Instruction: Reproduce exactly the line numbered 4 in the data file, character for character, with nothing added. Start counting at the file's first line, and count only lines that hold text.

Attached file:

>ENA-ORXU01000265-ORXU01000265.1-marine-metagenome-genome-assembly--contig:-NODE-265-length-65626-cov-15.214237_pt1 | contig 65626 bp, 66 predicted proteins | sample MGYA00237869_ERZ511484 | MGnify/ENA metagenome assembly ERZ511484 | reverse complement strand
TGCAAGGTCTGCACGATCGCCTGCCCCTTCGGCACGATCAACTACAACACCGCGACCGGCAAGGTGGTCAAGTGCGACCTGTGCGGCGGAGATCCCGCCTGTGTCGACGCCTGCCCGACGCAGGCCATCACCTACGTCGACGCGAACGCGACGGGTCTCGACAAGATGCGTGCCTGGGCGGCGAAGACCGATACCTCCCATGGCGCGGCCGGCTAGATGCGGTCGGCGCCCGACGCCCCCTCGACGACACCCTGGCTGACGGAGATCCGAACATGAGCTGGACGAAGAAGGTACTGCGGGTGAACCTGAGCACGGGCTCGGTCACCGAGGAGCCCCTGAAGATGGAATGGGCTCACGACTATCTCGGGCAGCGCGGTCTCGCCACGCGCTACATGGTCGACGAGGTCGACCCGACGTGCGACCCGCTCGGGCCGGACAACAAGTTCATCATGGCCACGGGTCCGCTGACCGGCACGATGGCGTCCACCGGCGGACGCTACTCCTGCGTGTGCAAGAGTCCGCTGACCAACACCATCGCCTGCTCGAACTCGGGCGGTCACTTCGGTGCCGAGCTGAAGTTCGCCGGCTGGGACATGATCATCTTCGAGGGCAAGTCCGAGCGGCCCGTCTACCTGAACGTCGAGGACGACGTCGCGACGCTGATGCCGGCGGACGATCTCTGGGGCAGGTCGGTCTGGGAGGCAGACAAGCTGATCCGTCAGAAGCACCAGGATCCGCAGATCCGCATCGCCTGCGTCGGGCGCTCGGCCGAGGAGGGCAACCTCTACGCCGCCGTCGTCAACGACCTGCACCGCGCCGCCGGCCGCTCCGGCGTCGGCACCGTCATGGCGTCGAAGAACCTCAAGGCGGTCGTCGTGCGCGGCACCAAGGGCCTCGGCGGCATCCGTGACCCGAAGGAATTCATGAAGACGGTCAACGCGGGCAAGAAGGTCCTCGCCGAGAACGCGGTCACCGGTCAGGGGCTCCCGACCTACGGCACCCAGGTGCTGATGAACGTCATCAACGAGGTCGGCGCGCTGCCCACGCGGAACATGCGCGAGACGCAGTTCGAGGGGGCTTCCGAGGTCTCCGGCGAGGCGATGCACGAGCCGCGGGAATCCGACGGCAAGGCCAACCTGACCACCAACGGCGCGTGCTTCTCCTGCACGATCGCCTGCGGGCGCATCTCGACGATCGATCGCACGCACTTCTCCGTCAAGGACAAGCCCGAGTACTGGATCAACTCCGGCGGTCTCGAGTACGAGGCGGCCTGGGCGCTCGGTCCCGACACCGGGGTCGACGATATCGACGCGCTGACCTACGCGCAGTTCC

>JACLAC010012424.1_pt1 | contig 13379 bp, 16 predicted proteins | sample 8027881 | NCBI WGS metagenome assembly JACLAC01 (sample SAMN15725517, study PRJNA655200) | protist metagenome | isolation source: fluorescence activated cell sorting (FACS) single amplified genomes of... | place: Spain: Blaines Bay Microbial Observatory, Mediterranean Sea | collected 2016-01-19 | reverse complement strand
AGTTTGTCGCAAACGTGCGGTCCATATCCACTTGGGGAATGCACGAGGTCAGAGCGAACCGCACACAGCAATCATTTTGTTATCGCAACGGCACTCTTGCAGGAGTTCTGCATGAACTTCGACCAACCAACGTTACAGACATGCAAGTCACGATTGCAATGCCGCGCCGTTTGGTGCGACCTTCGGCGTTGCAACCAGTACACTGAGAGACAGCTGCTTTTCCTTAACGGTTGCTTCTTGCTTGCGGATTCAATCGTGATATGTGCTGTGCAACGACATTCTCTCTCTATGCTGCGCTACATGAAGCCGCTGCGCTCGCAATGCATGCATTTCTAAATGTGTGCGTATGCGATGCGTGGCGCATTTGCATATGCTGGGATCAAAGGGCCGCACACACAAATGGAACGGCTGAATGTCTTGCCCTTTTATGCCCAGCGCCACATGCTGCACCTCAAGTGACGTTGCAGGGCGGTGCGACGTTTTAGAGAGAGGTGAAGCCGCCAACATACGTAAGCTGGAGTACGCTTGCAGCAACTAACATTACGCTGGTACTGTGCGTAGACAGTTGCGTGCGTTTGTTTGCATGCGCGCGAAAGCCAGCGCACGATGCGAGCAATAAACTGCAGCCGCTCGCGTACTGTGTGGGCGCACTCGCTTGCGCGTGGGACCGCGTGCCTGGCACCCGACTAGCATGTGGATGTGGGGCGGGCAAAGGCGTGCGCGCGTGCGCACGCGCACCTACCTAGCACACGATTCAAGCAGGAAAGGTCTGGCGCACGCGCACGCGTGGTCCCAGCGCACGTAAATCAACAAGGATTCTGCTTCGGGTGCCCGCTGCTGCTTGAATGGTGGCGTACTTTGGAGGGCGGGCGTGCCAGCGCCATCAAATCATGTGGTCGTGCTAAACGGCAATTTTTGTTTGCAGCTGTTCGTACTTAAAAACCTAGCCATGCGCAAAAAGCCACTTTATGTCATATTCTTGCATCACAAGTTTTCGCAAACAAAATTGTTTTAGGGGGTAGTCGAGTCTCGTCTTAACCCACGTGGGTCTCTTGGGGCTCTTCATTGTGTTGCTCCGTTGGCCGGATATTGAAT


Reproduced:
AGTTTGTCGCAAACGTGCGGTCCATATCCACTTGGGGAATGCACGAGGTCAGAGCGAACCGCACACAGCAATCATTTTGTTATCGCAACGGCACTCTTGCAGGAGTTCTGCATGAACTTCGACCAACCAACGTTACAGACATGCAAGTCACGATTGCAATGCCGCGCCGTTTGGTGCGACCTTCGGCGTTGCAACCAGTACACTGAGAGACAGCTGCTTTTCCTTAACGGTTGCTTCTTGCTTGCGGATTCAATCGTGATATGTGCTGTGCAACGACATTCTCTCTCTATGCTGCGCTACATGAAGCCGCTGCGCTCGCAATGCATGCATTTCTAAATGTGTGCGTATGCGATGCGTGGCGCATTTGCATATGCTGGGATCAAAGGGCCGCACACACAAATGGAACGGCTGAATGTCTTGCCCTTTTATGCCCAGCGCCACATGCTGCACCTCAAGTGACGTTGCAGGGCGGTGCGACGTTTTAGAGAGAGGTGAAGCCGCCAACATACGTAAGCTGGAGTACGCTTGCAGCAACTAACATTACGCTGGTACTGTGCGTAGACAGTTGCGTGCGTTTGTTTGCATGCGCGCGAAAGCCAGCGCACGATGCGAGCAATAAACTGCAGCCGCTCGCGTACTGTGTGGGCGCACTCGCTTGCGCGTGGGACCGCGTGCCTGGCACCCGACTAGCATGTGGATGTGGGGCGGGCAAAGGCGTGCGCGCGTGCGCACGCGCACCTACCTAGCACACGATTCAAGCAGGAAAGGTCTGGCGCACGCGCACGCGTGGTCCCAGCGCACGTAAATCAACAAGGATTCTGCTTCGGGTGCCCGCTGCTGCTTGAATGGTGGCGTACTTTGGAGGGCGGGCGTGCCAGCGCCATCAAATCATGTGGTCGTGCTAAACGGCAATTTTTGTTTGCAGCTGTTCGTACTTAAAAACCTAGCCATGCGCAAAAAGCCACTTTATGTCATATTCTTGCATCACAAGTTTTCGCAAACAAAATTGTTTTAGGGGGTAGTCGAGTCTCGTCTTAACCCACGTGGGTCTCTTGGGGCTCTTCATTGTGTTGCTCCGTTGGCCGGATATTGAAT